At the end of the first street stands the stunning Rouen Cathedral.
The first cathedral at Rouen was built in 396 but was destroyed by the Viking Normans and rebuilt then consecrated in 1063 in the presence of William the Conqueror. The crypt beneath the choir is all that remains of that structure. In the years to follow the cathedral experienced lightning strikes, fires and structural additions resulting in the Flamboyant Gothic style we see now which was famously painted by Claude Monet to detail the changing lighting reflecting on the building at various times of the day.
The Butter Tower was added in the 15th century, so named for its funding by donations from wealthy citizens in return for the privilege of continuing to eat butter during Lent. The tallest spire was added in 1876, making it the tallest building in the world, holding the record until 1880).
Inside the cathedral lies several tombs including one where Richard the Lionheart’s heart is kept.
Yup.. just his heart. The rest is buried next to his father in another cathedral in another town.
The originals of some of the stone statues that once adorned the facade outside now stand inside the cathedral.
You can see the replacements in the pic below. Really gives you an idea of the size.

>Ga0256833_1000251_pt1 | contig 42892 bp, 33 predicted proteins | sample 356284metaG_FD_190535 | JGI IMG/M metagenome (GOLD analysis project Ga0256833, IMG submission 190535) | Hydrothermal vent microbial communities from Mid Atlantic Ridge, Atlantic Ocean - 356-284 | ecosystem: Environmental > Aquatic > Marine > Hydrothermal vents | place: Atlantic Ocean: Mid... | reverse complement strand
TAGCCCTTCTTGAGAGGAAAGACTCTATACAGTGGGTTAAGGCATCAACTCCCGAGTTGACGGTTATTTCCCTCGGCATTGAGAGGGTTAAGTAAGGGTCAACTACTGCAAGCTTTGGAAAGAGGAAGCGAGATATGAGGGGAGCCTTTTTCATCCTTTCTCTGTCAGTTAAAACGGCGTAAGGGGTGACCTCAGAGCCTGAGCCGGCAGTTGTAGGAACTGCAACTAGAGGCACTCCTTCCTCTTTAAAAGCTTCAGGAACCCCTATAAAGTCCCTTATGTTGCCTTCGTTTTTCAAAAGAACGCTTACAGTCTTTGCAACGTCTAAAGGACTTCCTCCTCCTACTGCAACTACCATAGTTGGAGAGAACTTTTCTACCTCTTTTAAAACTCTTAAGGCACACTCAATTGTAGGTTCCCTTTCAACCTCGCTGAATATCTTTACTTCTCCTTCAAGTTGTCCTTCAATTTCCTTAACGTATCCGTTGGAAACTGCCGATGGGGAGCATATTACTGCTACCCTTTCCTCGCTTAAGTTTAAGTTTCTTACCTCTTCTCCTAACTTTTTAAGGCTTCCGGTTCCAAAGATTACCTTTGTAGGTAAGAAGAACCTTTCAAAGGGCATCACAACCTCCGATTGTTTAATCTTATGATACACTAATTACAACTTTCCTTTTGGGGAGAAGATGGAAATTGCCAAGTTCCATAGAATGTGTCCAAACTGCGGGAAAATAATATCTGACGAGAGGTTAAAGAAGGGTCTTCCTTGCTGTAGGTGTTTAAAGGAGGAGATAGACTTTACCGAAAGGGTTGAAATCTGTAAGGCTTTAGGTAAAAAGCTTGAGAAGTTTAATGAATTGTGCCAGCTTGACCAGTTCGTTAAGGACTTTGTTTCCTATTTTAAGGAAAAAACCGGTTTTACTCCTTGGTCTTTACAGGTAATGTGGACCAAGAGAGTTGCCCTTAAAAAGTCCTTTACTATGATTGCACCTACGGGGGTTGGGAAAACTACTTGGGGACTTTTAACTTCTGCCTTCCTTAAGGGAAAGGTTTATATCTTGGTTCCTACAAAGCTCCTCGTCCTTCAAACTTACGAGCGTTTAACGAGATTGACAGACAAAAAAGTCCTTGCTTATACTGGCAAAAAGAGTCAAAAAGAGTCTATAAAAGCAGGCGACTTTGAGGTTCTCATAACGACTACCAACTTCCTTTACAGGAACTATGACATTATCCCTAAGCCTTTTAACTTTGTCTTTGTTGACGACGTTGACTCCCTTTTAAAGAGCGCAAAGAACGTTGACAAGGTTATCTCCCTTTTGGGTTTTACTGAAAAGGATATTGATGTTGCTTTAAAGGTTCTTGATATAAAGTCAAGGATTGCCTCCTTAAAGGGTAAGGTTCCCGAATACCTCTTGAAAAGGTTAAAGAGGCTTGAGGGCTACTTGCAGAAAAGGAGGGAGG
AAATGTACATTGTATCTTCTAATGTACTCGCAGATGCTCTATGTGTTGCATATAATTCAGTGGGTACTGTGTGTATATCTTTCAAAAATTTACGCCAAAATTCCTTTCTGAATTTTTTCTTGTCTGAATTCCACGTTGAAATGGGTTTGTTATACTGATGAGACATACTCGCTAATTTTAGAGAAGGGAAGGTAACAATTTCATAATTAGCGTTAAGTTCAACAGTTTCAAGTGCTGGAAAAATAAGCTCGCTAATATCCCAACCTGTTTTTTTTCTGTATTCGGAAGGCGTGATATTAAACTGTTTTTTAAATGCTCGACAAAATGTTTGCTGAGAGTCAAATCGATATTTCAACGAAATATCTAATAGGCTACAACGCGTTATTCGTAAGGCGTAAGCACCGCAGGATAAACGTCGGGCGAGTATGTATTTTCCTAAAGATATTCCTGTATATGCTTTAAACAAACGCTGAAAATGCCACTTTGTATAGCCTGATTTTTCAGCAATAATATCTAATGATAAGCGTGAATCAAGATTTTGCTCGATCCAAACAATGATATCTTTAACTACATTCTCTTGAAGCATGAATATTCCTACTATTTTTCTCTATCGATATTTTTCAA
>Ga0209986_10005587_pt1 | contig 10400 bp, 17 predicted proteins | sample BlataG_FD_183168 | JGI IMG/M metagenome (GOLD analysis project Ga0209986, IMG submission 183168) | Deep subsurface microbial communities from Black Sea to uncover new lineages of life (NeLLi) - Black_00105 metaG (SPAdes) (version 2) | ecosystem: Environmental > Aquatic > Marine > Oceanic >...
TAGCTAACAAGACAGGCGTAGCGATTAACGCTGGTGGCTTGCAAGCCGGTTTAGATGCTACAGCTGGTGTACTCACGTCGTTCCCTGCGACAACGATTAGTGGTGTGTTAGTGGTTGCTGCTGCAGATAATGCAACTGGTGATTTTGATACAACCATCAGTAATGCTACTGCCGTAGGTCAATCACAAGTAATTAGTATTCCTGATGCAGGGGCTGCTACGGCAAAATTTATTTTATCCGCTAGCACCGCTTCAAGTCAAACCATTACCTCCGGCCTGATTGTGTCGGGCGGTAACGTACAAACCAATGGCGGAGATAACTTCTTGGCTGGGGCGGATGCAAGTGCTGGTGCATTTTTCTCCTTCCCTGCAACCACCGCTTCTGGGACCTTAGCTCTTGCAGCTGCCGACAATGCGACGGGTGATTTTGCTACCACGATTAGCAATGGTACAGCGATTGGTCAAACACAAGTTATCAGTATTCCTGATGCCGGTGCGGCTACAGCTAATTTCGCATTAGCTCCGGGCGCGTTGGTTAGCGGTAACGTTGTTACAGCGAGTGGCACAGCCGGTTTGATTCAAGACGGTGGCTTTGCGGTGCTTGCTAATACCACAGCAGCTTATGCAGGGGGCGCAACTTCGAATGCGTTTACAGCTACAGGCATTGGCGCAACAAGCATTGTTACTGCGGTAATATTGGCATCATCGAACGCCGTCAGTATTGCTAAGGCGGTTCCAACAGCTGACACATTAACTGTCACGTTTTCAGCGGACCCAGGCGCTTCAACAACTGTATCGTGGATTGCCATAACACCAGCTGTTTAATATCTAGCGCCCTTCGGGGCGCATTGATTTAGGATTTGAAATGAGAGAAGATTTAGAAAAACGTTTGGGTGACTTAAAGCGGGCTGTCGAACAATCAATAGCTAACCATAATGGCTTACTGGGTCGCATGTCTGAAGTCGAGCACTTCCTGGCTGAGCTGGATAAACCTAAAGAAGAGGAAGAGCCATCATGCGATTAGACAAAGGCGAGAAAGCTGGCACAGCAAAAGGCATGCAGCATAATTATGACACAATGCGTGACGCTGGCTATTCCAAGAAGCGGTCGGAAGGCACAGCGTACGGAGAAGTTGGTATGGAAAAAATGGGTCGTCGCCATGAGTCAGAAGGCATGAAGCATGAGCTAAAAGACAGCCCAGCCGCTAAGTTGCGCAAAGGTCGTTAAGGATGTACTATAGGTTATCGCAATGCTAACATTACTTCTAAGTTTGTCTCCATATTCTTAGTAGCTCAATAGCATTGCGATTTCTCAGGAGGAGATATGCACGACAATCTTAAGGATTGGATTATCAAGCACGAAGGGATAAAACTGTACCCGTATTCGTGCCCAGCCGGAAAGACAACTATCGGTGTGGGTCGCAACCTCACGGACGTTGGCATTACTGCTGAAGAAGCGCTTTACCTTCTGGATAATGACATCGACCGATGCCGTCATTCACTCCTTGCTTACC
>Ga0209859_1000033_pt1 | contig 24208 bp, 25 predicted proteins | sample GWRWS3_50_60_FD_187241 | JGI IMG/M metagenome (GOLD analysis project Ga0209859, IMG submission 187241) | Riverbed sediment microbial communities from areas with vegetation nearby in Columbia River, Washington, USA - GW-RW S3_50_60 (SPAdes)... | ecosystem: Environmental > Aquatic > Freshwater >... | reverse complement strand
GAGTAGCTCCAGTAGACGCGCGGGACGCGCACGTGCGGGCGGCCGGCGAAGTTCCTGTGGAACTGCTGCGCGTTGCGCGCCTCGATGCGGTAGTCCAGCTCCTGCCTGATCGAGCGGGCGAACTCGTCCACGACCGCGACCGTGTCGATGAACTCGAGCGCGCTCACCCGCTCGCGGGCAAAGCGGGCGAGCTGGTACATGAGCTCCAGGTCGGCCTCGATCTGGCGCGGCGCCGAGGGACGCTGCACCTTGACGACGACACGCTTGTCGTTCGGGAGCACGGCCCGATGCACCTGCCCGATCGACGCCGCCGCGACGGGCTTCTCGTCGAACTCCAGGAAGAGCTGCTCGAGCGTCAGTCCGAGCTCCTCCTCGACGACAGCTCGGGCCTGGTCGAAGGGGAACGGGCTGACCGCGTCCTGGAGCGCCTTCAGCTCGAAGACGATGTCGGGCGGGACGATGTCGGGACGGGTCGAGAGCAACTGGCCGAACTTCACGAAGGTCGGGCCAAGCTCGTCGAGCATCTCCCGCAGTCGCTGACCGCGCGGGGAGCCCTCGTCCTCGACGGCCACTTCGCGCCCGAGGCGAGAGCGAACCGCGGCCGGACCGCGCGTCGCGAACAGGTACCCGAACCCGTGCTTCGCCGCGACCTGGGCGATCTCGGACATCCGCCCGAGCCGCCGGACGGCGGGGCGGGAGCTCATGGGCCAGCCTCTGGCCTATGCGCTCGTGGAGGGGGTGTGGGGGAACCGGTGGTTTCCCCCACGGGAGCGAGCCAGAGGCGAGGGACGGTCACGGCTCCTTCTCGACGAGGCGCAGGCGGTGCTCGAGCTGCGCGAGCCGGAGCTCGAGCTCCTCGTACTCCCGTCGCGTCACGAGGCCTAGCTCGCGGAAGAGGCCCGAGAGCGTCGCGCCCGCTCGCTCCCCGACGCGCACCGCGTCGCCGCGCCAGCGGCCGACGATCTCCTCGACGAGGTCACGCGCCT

After the visit to the cathedral, the group walked down a charming pedestrian street. An amazing mix of old of new with the medieval buildings that feature the latest in 21st century shopping… Here is an eclectic mix of images from a 10 minute walk.
This is a dog friendly town.. lots of them, everywhere.
Randomly drawn on a step….
yes… they are doing what you think they are doing…
He really is everywhere…
And its our favorite hamburger… (AKA to many the “other” American Embassy)
Spot the hidden Donald?
This one may be easier…
Le Gros Horloge – Or The Great Clock – is a 14th century astronomical clock that was made in 1389 and considered one of the oldest in France. It was restored in 1997 and you can even climb up for a captivating view.
The last stop on the official tour was to visit the Church of Saint Joan of Arc . Its a new structure completed in 1979 in the center of the market square. A large monument with a cross at the top marks the exact spot where Joan of Arc was burned alive for heresy in 1431.
The trial that convicted her was held in a building just behind the Cathedral. She had over 70 charges leveled against her including witchcraft and dressing like a man. The beautiful stained glass windows that can be admired today are from the 16th century and were saved from another church that was destroyed by a round of WW2 bombings in 1944.
It was an easy 10 minute walk back to the ship for a bite to eat (yup… there’s the food again) and digest everything we saw today.
OH! Including this little beauty that we spotted over the door of the center building below — If you are a Disney fan, you will immediately understand.
This city is history come to life. So many centuries to take in over the course of a few blocks.. so much medieval eye candy. Its a must do when in Normandy.